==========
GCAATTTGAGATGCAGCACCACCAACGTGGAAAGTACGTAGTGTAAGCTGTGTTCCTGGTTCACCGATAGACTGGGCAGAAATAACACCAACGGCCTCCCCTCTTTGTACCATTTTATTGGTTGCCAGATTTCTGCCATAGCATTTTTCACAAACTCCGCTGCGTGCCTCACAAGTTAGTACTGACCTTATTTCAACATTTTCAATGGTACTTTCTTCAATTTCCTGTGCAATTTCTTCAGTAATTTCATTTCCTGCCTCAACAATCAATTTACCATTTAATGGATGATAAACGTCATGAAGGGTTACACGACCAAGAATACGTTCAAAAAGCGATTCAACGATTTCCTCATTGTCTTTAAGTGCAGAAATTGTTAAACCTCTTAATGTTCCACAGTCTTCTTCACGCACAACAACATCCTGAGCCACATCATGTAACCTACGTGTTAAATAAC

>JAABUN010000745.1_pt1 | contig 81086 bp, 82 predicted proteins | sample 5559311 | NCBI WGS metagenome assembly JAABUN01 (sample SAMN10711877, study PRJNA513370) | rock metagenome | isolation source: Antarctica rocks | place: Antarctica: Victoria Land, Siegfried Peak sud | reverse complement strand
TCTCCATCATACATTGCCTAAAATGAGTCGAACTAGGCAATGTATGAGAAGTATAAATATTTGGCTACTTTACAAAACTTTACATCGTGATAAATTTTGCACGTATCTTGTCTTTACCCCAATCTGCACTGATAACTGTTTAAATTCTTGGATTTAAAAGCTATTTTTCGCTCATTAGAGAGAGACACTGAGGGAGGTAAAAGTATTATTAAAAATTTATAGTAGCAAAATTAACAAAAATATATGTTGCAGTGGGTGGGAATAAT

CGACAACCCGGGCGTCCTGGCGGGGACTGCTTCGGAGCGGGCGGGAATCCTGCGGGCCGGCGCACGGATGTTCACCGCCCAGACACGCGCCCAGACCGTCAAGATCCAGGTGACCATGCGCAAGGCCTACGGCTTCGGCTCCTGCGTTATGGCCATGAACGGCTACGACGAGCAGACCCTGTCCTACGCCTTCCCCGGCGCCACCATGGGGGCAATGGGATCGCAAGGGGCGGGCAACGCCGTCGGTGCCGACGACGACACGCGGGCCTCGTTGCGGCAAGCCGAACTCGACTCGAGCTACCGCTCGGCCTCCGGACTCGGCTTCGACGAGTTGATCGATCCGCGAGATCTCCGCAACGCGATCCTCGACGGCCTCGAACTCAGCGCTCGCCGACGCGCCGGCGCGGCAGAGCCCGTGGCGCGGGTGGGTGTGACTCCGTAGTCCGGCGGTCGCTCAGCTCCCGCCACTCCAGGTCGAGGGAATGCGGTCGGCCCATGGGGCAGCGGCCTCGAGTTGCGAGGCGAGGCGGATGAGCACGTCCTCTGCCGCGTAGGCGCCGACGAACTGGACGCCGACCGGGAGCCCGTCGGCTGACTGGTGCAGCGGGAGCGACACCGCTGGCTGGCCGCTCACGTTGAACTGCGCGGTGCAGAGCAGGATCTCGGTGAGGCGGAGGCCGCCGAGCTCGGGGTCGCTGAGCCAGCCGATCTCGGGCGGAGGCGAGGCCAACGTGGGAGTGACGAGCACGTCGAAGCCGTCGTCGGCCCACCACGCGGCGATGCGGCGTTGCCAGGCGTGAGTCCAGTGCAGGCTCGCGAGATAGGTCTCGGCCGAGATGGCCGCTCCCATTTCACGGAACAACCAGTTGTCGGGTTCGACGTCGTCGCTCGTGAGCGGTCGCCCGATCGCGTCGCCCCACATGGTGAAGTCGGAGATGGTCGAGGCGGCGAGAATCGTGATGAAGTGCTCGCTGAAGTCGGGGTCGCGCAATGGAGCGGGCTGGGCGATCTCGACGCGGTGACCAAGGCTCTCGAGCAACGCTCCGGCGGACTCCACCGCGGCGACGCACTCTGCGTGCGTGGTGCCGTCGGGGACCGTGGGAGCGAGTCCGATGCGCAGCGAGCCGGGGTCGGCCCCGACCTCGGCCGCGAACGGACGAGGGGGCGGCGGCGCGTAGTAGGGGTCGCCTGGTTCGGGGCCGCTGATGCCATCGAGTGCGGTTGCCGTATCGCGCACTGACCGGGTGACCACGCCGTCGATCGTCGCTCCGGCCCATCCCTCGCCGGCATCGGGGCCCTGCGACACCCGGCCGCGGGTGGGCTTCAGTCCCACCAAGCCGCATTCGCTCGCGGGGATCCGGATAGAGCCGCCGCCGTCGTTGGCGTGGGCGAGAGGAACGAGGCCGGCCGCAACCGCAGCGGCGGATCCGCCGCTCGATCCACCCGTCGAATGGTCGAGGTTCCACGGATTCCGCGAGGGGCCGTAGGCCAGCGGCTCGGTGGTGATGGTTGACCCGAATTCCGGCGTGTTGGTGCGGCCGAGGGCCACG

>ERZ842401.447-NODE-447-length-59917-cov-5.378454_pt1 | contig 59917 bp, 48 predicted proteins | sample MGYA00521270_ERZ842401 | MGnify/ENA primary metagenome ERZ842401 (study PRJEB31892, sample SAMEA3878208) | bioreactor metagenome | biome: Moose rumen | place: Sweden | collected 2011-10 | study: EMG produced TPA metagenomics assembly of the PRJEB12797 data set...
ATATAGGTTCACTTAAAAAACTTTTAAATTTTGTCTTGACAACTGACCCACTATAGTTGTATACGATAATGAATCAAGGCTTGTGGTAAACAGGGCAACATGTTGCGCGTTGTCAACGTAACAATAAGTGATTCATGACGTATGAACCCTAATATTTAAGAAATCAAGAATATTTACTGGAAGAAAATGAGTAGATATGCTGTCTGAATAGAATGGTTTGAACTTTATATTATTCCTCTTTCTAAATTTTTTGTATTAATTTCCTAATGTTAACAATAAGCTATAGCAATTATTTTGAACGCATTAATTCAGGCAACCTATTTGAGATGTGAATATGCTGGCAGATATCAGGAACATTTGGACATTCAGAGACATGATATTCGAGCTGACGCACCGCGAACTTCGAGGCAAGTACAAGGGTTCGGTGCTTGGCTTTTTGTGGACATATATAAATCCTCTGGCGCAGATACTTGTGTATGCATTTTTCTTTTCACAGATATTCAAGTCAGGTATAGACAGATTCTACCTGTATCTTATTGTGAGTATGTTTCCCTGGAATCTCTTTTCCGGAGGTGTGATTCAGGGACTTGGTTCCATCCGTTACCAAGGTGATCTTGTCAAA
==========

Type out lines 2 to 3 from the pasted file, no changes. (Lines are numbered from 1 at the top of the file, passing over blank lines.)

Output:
>JAABUN010000745.1_pt1 | contig 81086 bp, 82 predicted proteins | sample 5559311 | NCBI WGS metagenome assembly JAABUN01 (sample SAMN10711877, study PRJNA513370) | rock metagenome | isolation source: Antarctica rocks | place: Antarctica: Victoria Land, Siegfried Peak sud | reverse complement strand
TCTCCATCATACATTGCCTAAAATGAGTCGAACTAGGCAATGTATGAGAAGTATAAATATTTGGCTACTTTACAAAACTTTACATCGTGATAAATTTTGCACGTATCTTGTCTTTACCCCAATCTGCACTGATAACTGTTTAAATTCTTGGATTTAAAAGCTATTTTTCGCTCATTAGAGAGAGACACTGAGGGAGGTAAAAGTATTATTAAAAATTTATAGTAGCAAAATTAACAAAAATATATGTTGCAGTGGGTGGGAATAAT